Course Hero. "Lolita Study Guide." Course Hero. 25 Aug. 2016. Web. 18 Sep. 2018. <https://www.coursehero.com/lit/Lolita/>.
Course Hero. (2016, August 25). Lolita Study Guide. In Course Hero. Retrieved September 18, 2018, from https://www.coursehero.com/lit/Lolita/
(Course Hero, 2016)
Course Hero. "Lolita Study Guide." August 25, 2016. Accessed September 18, 2018. https://www.coursehero.com/lit/Lolita/.
Course Hero, "Lolita Study Guide," August 25, 2016, accessed September 18, 2018, https://www.coursehero.com/lit/Lolita/.
The story begins with a preface that frames the action of the novel. The forward is purportedly written by a fictional doctor, John Ray Jr. The doctor confesses that he received the text that follows from a lawyer whose client died in jail while awaiting trial for murder. Dr. Ray condemns the actions of the protagonist but finds the writing beautiful and insightful from a psychiatric perspective.
The now dead writer of the story that follows, Humbert Humbert, who lusts after "nymphets," finds the perfect target in 12-year-old Dolores Haze, whom he calls Lolita. Humbert Humbert, a manipulative, psychopathic pedophile, is an unreliable narrator who kidnaps and rapes Lolita and bears responsibility for Lolita's premature death. Throughout the entire story he tries to manipulate readers to justify the atrocities of his actions.
The novel is part delusional love story, part road adventure, part psychiatric case study, part fairy tale, and part true-crime detective novel. Humbert, a 40-something émigré and a European intellectual who sees himself as superior to most people he meets, narrates the story from his jail cell. After a disjointed career and time in sanatoriums for psychiatric problems, Humbert rents a room in a New England town called Ramsdale, from a woman named Charlotte Haze. He meets and falls in love with Charlotte's 12-year old daughter, Dolores, whom he calls Lolita. Though he is physically disgusted by adult women, he marries Charlotte so he can be near Dolores, whom he has been touching and writing about in a secret diary that he locks up. One day when he and Lolita are alone he secretly masturbates as Lolita lays her legs over his. When Charlotte finds the diary Humbert has been keeping, she orders Humbert to leave. Then, running out of the house, she is struck by a car and dies. Alone Humbert travels to Camp Q where Lolita is staying, and, saying to camp administrators that he is her father, kidnaps her from the camp.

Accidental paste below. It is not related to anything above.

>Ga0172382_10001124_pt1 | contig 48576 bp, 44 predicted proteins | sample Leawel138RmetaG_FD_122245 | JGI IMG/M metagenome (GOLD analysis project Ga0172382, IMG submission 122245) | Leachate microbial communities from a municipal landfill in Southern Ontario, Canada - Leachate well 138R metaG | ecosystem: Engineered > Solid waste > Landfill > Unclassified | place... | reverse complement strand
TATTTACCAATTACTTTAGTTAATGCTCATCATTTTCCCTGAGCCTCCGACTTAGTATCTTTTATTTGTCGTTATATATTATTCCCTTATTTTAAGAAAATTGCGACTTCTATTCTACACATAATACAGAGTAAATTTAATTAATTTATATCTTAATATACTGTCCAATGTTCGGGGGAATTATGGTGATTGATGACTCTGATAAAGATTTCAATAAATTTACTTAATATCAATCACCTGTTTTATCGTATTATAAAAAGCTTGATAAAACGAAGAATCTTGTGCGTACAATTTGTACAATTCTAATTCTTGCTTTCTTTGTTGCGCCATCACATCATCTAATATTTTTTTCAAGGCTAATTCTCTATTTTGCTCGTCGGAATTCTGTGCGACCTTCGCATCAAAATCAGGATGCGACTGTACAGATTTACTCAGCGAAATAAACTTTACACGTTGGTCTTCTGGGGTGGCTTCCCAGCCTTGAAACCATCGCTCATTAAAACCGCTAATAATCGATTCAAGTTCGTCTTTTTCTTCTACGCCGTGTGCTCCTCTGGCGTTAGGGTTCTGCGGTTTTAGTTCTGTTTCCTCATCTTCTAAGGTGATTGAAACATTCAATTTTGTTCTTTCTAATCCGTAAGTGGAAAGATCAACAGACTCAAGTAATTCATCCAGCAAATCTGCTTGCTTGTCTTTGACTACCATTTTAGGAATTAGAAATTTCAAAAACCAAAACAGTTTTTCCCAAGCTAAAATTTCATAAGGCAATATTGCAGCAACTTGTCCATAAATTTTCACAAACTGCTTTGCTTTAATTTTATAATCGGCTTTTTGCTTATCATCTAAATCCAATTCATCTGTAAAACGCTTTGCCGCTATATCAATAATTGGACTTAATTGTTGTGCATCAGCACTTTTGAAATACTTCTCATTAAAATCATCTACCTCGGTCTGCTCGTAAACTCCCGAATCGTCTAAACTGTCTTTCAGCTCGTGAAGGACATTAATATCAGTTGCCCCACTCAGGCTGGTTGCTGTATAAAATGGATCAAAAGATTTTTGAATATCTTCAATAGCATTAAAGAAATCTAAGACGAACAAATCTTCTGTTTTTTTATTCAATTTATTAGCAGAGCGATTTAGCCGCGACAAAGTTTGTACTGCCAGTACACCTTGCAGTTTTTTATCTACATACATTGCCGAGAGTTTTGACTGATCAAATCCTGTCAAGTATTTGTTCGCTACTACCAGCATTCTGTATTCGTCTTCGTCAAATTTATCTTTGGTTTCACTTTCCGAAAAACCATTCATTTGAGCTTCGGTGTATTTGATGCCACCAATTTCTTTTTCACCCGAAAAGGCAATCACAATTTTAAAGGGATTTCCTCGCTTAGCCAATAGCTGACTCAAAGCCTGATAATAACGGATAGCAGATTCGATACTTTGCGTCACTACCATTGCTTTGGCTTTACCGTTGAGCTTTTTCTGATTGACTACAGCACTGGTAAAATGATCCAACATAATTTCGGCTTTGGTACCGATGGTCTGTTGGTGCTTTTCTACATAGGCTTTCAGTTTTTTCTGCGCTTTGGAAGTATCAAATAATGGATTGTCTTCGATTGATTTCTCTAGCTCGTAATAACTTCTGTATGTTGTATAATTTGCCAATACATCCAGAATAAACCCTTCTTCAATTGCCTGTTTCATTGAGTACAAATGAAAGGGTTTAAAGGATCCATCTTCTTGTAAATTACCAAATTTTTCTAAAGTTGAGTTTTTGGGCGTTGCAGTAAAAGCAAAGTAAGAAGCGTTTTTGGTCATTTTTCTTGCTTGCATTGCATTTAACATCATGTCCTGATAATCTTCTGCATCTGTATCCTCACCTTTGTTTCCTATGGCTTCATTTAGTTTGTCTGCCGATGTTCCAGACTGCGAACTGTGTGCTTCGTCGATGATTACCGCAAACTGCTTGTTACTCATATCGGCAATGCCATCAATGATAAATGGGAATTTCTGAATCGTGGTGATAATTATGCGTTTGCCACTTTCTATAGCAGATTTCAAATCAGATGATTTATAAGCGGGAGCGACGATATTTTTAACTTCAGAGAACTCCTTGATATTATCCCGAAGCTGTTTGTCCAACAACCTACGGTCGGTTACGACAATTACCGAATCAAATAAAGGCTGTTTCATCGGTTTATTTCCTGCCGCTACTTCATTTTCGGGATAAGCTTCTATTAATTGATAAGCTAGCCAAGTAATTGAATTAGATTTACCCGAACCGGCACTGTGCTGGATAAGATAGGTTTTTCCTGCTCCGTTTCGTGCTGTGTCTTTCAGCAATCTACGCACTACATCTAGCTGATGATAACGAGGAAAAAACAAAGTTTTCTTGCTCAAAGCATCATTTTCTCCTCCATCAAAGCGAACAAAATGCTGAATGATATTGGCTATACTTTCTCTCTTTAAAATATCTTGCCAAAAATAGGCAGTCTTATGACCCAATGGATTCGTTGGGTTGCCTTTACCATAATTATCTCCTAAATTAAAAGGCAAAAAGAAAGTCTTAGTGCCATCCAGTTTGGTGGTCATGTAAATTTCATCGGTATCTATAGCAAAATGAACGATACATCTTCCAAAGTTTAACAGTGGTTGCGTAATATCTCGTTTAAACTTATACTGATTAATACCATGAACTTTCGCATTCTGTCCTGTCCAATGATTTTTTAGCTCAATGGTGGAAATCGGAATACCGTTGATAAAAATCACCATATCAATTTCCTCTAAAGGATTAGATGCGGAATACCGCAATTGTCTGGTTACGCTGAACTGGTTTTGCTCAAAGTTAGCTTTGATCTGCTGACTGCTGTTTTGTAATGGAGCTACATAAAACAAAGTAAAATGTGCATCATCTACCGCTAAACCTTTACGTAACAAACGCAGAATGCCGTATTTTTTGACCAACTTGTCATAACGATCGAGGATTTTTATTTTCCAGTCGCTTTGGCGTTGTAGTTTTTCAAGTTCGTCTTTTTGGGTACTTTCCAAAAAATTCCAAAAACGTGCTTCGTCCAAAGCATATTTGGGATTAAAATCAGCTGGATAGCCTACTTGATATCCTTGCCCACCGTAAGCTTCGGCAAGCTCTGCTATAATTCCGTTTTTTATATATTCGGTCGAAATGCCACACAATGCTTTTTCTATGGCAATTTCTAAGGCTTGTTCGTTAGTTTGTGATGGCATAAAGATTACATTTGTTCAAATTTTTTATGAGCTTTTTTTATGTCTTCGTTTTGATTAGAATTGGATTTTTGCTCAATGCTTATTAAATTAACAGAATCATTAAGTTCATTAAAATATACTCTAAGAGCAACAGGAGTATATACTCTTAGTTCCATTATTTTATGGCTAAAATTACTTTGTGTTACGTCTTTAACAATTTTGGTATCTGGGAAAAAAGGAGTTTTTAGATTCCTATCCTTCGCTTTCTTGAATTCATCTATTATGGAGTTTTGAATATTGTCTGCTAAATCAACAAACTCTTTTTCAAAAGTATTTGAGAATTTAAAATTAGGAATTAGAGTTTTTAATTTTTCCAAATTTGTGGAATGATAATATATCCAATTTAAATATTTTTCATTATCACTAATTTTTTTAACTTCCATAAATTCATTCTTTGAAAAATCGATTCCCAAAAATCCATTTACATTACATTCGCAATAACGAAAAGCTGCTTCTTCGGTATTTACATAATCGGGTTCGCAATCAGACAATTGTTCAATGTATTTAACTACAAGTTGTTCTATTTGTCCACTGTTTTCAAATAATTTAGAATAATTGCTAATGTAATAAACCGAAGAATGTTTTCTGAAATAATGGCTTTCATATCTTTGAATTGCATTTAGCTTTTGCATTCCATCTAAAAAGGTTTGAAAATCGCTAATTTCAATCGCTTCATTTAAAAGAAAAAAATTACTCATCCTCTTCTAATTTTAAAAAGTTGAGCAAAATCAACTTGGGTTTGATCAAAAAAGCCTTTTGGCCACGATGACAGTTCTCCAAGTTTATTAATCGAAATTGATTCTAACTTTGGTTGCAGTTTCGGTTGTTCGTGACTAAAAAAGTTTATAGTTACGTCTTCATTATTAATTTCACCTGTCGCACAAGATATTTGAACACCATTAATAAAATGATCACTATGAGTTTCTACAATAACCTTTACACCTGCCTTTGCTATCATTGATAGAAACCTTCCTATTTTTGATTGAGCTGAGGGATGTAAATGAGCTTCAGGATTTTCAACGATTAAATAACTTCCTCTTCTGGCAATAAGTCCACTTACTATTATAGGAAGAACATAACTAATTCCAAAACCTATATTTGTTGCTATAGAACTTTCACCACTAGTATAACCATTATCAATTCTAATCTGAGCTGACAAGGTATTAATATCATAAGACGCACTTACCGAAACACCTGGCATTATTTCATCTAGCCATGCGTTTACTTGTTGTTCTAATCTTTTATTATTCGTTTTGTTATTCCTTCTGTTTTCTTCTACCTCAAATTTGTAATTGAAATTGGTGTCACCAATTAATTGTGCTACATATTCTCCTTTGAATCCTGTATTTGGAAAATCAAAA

On their first night of travel they stay at The Enchanted Hunters hotel, where Humbert gives Lolita sleeping pills. He tries to rape her, but she keeps waking up; then in the morning, Humbert imagines that Lolita seduces him, a characterization of the rape intended to manipulate the audience into sympathy. Back in the car again Lolita says she will tell everyone what he has done to her, and she asks to call her mother. Humbert coldly tells Lolita that her mother is dead.
Humbert and Lolita next travel through the United States for 12 months, and Humbert tries desperately to entertain Lolita, to frighten and emotionally manipulate her into total dependence on him, and to keep her away from other people. Eventually, worried about money Humbert gets a job through fellow émigré Gaston Godin at a New England college called Beardsley, and he enrolls Lolita in the Beardsley School for girls. At Beardsley Lolita becomes involved in the theater and acts in a school play called The Enchanted Hunters. Worried that Lolita is lying to him and that someone will discover their relationship, Humbert becomes more violent with Lolita until she tells him she wants to leave on another road trip with him, and Humbert agrees.
On their second journey across the United States, Lolita is in charge. Humbert becomes more and more anxious, certain they are being followed. In a Colorado town called Elphinstone Lolita falls ill, and Humbert leaves her in the hospital for eight days. He becomes ill and fails to visit her; when he returns she has been released from the hospital and has left with her "uncle." Humbert searches for Lolita for three years, hires a detective, and enters a psychiatric ward.
Lolita, now married and pregnant at 17, sends Humbert a letter asking for money. Humbert, who has been seeing a kind, alcoholic woman named Rita, finds Lolita living with her husband in a tenement. Lolita tells Humbert how she escaped from him, and that she had met Clare Quilty, the playwright who wrote The Enchanted Hunters at Beardsley. Lolita had fallen in love with Quilty, who had followed them on their road trip and helped her run away from Humbert by posing as her uncle when she was in the hospital. Lolita lived with him for a while, but when he wanted her to make pornographic movies, she left him. Humbert gives Lolita all the money he has and asks her to leave with him. She gently refuses, calling him "honey."
Humbert drives back to the Ramsdale area—a melancholy journey of memory—and finds Clare Quilty in a nearby town. He chases Quilty around his house, shooting him as Quilty jokes and makes fun of him. Quilty dies and Humbert is arrested. He is recording his memoir of his time with Lolita from jail and writes that the book should only be published after his and Lolita's deaths. By the time the editor John Ray Jr. receives the manuscript, Lolita has died in childbirth and Humbert has died from heart failure in jail.
Lolita Plot Diagram